Sure, that holds true for many students. But kids are kids no matter where you go. As often as not, the school more closely resembles a circus.
In one class, renowned for its wild cast of characters, a girl burst into tears over her cell phone (mobile phones are a huge no-no), having just won tickets to an Arashi concert. I guess she thought I wouldn’t notice.
Students would (usually unsuccessfully) try to get piggy-back rides from teachers, or casually wander into the staff room like it was their own. An audio/visual aide came to my class once to help set up a camera. When she met the students she was clearly shocked, and asked me and a Japanese teacher if they were always like this. We both nodded.
One student well-known for giving the teachers a hard time would sit in my class grumbling, “I hate Jessica” in Japanese while her friend tried to convince her of my virtues. I won her over in the end, though.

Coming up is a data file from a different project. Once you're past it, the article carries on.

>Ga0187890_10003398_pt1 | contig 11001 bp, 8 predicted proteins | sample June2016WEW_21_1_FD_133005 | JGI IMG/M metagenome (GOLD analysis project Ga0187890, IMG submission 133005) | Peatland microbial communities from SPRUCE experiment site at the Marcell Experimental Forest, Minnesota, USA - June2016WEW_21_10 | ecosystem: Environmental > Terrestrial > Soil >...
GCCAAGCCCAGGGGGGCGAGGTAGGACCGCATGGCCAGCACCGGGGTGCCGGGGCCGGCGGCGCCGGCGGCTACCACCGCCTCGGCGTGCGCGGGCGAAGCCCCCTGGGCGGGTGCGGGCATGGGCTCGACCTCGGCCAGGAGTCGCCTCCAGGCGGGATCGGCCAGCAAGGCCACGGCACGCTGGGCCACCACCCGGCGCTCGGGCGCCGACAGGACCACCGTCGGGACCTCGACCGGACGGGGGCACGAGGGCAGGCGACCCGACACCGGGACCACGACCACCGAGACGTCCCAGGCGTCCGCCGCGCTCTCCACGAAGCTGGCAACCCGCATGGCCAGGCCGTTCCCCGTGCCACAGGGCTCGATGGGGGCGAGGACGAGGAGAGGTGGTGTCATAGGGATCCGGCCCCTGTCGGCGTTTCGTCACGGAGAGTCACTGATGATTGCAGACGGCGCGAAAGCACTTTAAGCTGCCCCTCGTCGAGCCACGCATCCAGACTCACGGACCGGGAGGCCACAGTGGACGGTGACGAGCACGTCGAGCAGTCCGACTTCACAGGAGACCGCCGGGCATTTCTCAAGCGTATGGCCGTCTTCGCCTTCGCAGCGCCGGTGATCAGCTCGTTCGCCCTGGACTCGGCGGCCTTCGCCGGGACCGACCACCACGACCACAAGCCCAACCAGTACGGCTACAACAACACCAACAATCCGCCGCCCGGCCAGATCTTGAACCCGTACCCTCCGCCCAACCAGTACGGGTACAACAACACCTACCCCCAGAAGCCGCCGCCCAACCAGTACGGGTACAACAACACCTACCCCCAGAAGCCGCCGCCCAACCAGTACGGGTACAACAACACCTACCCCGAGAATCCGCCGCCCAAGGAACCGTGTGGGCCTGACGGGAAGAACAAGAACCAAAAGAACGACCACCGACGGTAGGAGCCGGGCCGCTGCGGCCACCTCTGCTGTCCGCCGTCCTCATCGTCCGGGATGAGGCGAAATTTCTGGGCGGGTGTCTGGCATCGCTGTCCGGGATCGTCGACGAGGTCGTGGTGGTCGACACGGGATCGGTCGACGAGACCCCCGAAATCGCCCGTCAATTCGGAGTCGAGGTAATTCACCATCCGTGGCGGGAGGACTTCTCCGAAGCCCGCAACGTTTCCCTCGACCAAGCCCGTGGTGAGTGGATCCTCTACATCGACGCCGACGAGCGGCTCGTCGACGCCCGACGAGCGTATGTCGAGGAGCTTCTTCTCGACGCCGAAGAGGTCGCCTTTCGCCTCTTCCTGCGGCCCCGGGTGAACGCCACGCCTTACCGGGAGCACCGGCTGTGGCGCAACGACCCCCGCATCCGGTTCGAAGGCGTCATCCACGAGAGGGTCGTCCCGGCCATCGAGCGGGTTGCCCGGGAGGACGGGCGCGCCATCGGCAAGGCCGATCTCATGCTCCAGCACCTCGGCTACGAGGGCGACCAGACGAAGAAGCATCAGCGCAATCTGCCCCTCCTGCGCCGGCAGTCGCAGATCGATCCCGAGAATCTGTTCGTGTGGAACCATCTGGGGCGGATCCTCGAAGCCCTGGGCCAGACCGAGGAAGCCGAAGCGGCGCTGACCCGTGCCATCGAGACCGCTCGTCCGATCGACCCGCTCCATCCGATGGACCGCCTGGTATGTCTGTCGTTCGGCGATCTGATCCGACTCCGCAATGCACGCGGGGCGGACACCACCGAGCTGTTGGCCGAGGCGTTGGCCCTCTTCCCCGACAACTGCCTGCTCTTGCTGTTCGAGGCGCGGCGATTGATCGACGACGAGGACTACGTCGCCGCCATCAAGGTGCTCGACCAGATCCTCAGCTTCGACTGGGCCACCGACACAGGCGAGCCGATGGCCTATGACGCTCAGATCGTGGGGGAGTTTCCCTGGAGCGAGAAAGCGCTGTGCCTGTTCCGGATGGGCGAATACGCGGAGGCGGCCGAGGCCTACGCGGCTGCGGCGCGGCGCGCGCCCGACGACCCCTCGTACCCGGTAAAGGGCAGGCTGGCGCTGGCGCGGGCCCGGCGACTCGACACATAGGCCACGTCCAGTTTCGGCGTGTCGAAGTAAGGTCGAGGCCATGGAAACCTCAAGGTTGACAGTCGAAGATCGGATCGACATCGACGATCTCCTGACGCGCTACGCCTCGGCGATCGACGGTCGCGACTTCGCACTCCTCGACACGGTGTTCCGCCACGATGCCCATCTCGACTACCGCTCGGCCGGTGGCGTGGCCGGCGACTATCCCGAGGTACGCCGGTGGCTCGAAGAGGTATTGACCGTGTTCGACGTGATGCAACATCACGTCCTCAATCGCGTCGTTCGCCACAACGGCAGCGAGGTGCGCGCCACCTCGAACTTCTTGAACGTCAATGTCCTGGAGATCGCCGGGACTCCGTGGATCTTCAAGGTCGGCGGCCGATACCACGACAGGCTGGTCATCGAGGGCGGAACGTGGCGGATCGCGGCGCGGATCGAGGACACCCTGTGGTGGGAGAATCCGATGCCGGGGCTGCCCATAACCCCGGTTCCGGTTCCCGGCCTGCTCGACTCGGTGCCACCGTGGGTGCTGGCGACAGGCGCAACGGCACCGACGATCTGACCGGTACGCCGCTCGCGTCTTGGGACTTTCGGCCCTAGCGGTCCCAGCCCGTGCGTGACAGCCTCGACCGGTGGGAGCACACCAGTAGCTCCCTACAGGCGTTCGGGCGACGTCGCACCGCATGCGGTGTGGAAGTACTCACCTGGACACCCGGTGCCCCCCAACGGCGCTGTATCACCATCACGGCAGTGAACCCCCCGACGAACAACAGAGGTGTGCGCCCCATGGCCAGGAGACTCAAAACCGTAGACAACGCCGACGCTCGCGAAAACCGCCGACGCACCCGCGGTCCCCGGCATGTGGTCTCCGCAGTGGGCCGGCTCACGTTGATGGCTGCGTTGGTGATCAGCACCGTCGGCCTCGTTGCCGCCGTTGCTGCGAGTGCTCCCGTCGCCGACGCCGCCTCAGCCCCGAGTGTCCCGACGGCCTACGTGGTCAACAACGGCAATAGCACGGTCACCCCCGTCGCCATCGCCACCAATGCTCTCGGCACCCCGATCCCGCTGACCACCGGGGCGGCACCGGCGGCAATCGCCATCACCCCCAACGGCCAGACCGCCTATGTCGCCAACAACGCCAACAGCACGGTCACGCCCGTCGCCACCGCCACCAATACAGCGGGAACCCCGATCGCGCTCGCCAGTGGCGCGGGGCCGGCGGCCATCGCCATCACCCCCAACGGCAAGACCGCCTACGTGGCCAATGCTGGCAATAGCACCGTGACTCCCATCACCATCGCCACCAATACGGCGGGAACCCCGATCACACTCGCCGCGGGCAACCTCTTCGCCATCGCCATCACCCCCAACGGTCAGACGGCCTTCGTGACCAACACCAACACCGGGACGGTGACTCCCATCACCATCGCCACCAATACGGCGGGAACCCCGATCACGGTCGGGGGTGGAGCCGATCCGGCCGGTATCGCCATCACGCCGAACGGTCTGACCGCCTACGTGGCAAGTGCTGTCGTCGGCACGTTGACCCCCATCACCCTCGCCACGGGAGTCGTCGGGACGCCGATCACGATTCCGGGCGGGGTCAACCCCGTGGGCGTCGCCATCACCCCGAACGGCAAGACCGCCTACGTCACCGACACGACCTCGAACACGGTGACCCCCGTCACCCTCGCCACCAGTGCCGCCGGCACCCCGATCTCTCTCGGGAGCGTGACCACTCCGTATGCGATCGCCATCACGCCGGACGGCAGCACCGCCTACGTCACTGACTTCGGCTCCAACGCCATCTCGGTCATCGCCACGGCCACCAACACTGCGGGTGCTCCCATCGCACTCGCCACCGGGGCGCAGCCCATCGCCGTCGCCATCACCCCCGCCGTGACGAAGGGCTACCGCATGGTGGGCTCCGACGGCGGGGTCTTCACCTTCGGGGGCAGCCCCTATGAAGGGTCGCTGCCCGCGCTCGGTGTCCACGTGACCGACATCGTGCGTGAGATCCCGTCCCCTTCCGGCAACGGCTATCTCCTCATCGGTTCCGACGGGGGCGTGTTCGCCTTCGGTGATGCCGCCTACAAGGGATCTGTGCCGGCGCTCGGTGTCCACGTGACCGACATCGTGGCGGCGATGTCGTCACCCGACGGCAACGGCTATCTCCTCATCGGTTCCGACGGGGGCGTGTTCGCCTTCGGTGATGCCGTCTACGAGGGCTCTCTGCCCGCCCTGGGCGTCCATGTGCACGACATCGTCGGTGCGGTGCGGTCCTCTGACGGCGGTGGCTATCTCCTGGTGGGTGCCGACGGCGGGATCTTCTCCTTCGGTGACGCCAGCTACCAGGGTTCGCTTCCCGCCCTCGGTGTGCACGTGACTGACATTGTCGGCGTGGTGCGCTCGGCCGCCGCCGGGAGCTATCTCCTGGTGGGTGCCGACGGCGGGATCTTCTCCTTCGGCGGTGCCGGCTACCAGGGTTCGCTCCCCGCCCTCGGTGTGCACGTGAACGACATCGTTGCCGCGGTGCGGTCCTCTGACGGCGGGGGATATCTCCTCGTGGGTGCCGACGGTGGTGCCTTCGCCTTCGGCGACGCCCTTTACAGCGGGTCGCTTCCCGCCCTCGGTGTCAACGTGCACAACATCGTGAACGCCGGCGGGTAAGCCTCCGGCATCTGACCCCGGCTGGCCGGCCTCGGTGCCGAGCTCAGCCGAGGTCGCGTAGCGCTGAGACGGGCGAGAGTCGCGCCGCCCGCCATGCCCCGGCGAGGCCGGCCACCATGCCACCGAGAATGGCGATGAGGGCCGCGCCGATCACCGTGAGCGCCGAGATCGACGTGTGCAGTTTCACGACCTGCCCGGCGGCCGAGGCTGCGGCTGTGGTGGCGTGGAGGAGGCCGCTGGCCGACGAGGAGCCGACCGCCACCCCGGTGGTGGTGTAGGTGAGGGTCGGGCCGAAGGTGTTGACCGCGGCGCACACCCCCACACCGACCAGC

It’s not all craziness, of course. From the shy students who would talk to me after class to practice English or get my thoughts on the latest Taylor Swift single, to the seniors who loved to reminisce with me about days gone by, or the fellow nerds who were thrilled when they found out I liked video games and proceeded to work references into all of their projects—every day, no matter how hard it was, included something to smile or laugh about.
While it’s not without its drama, the student body is generally very supportive of one another, and there’s a high sense of loyalty to the school. They lead each school club and event with easy confidence. Not every student is interested in English of course, but each student has her niche and embraces it wholeheartedly.
There’s nothing quite like the all-girls environment. It is, above all, a place where the girls can be completely themselves, something I just don't think you could see at a co-ed institution.